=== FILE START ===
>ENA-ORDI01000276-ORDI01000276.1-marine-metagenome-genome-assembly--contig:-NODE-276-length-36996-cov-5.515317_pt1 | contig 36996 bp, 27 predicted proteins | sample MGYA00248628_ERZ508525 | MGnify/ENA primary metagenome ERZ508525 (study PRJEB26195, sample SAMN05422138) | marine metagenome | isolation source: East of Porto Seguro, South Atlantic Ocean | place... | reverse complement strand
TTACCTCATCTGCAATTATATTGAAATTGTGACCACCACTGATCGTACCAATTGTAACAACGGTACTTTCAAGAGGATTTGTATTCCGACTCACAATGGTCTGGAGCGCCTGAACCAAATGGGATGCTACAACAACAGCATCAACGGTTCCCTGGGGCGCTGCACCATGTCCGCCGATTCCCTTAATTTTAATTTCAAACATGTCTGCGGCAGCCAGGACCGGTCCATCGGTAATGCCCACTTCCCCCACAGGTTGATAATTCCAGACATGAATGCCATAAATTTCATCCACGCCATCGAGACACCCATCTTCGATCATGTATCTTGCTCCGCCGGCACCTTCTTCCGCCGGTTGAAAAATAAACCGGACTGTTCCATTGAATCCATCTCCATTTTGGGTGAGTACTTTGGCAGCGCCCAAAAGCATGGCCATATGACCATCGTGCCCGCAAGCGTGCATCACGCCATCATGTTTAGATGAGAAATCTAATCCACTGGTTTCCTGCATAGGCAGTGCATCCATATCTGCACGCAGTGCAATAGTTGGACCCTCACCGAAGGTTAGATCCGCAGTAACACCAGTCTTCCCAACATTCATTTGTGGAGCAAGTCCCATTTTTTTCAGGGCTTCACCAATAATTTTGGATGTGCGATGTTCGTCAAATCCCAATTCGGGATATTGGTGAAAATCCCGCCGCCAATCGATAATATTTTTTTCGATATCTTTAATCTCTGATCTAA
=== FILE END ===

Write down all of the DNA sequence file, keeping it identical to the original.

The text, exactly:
>ENA-ORDI01000276-ORDI01000276.1-marine-metagenome-genome-assembly--contig:-NODE-276-length-36996-cov-5.515317_pt1 | contig 36996 bp, 27 predicted proteins | sample MGYA00248628_ERZ508525 | MGnify/ENA primary metagenome ERZ508525 (study PRJEB26195, sample SAMN05422138) | marine metagenome | isolation source: East of Porto Seguro, South Atlantic Ocean | place... | reverse complement strand
TTACCTCATCTGCAATTATATTGAAATTGTGACCACCACTGATCGTACCAATTGTAACAACGGTACTTTCAAGAGGATTTGTATTCCGACTCACAATGGTCTGGAGCGCCTGAACCAAATGGGATGCTACAACAACAGCATCAACGGTTCCCTGGGGCGCTGCACCATGTCCGCCGATTCCCTTAATTTTAATTTCAAACATGTCTGCGGCAGCCAGGACCGGTCCATCGGTAATGCCCACTTCCCCCACAGGTTGATAATTCCAGACATGAATGCCATAAATTTCATCCACGCCATCGAGACACCCATCTTCGATCATGTATCTTGCTCCGCCGGCACCTTCTTCCGCCGGTTGAAAAATAAACCGGACTGTTCCATTGAATCCATCTCCATTTTGGGTGAGTACTTTGGCAGCGCCCAAAAGCATGGCCATATGACCATCGTGCCCGCAAGCGTGCATCACGCCATCATGTTTAGATGAGAAATCTAATCCACTGGTTTCCTGCATAGGCAGTGCATCCATATCTGCACGCAGTGCAATAGTTGGACCCTCACCGAAGGTTAGATCCGCAGTAACACCAGTCTTCCCAACATTCATTTGTGGAGCAAGTCCCATTTTTTTCAGGGCTTCACCAATAATTTTGGATGTGCGATGTTCGTCAAATCCCAATTCGGGATATTGGTGAAAATCCCGCCGCCAATCGATAATATTTTTTTCGATATCTTTAATCTCTGATCTAA